At the sprint review meeting, the team demonstrated the functionality committed. The demo was guided by a script that team members follow consistently and religiously. Stakeholders at the meeting congratulated the team for the work done. At the end of the of the sprint review meeting, you started to play with the functionality delivered by the team and ignored the script they used to try different use cases. The software started to throw exceptions and crashing.

What went wrong?

A) The time spent in Spring Planning Meeting wasn’t enough.

B) The time allotted  for Spring Review Meeting wasn’t enough.

C) Team Bar ignored the rule of Sashimi.

D) Everything went ok. What’s the point?

What is you best guess? Why?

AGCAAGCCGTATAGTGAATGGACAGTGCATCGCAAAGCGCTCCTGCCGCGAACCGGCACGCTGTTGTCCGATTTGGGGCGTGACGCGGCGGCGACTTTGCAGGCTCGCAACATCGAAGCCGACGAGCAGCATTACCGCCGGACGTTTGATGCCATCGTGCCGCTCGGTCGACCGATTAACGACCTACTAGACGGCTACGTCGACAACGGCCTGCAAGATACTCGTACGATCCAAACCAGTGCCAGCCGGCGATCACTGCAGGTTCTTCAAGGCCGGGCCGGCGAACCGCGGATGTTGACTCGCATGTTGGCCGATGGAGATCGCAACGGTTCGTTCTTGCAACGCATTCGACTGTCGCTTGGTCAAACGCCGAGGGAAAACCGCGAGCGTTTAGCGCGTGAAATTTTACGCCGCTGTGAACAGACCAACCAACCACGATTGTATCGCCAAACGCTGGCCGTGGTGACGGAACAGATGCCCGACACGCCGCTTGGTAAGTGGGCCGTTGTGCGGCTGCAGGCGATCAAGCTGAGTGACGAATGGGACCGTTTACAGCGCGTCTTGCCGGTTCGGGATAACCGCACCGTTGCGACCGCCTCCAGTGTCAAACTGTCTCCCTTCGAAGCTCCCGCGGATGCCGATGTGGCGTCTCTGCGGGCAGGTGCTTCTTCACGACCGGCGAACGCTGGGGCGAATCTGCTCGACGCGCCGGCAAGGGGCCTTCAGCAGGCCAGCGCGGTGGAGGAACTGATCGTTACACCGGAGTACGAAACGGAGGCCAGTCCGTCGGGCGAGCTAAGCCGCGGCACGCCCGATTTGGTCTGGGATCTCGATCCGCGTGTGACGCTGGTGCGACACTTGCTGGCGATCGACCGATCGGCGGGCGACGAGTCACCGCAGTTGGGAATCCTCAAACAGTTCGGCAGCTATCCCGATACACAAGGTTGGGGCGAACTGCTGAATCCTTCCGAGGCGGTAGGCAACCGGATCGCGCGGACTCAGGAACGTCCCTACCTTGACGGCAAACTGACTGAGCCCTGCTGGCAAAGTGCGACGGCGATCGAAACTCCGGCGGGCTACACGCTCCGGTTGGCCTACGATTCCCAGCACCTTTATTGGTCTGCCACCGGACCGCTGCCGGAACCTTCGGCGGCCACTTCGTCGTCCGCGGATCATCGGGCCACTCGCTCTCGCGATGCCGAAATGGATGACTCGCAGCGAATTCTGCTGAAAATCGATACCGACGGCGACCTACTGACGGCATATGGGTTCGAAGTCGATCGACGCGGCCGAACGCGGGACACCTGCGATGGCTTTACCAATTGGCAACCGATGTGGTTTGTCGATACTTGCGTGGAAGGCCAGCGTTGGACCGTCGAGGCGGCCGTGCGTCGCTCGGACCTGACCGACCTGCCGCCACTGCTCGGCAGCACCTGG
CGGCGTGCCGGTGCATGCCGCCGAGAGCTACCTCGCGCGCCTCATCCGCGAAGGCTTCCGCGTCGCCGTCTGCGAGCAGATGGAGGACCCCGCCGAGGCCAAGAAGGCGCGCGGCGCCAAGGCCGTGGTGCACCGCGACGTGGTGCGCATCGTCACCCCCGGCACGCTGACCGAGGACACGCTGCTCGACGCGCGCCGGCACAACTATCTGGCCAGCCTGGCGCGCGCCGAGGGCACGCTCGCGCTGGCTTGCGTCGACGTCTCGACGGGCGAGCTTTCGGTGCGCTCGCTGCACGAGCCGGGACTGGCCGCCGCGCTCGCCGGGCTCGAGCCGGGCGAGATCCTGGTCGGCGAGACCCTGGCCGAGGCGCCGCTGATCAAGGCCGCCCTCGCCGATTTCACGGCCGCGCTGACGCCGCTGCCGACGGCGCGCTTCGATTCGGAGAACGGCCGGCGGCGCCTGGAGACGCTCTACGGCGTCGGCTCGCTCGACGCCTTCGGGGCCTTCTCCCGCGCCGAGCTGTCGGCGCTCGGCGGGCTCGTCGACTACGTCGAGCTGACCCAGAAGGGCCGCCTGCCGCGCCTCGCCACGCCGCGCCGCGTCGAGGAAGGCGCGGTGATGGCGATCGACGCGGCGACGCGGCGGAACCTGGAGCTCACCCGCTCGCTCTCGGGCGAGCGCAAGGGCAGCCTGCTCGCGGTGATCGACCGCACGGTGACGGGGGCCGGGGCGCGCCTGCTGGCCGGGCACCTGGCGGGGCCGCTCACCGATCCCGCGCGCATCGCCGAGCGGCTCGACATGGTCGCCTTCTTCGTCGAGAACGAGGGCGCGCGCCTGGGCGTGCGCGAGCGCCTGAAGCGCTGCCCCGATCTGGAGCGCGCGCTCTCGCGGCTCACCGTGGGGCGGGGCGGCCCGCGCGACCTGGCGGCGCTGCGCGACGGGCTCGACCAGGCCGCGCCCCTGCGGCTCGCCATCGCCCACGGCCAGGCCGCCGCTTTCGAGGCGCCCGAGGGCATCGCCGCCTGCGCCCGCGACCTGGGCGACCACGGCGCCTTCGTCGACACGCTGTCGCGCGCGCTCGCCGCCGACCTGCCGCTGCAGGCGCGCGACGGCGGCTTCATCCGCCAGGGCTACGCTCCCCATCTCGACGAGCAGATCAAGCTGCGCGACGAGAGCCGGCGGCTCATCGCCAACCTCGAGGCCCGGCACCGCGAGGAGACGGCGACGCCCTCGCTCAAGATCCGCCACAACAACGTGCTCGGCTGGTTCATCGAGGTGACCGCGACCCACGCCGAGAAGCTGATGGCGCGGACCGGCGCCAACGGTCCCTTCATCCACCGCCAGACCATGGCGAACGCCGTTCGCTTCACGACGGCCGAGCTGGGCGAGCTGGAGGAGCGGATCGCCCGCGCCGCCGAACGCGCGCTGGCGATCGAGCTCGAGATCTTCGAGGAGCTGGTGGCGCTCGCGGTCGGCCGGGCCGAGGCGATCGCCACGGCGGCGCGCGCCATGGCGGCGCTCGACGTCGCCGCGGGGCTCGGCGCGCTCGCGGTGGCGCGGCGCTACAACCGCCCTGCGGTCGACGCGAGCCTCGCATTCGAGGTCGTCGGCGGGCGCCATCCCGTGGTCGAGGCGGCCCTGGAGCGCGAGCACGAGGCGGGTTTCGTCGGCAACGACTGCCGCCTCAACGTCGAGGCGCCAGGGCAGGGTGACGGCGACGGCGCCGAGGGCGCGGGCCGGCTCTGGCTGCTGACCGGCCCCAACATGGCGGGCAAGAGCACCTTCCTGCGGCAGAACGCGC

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Useless Gantt chart

Yeah, it’s true. I’m in a process of leaning and relearning. Fortunately I have the time to think about the usefulness of things we use in software development. 🙂

This week I came across the question:

“For what are Gantt charts useful?”

And because we live in knowledge the wisdom of the crowds era, I decided to throw an message in LinkedIn’s IT Project Manager group.

Let me start to quote my self in that question:

Are gantt charts useful for software projects?

Software projects are complex not only because the technology but mainly because the human behaviour. Humans collaborate to create solutions for complex problems, are Gantt charts useful to model human behaviour and collaboration?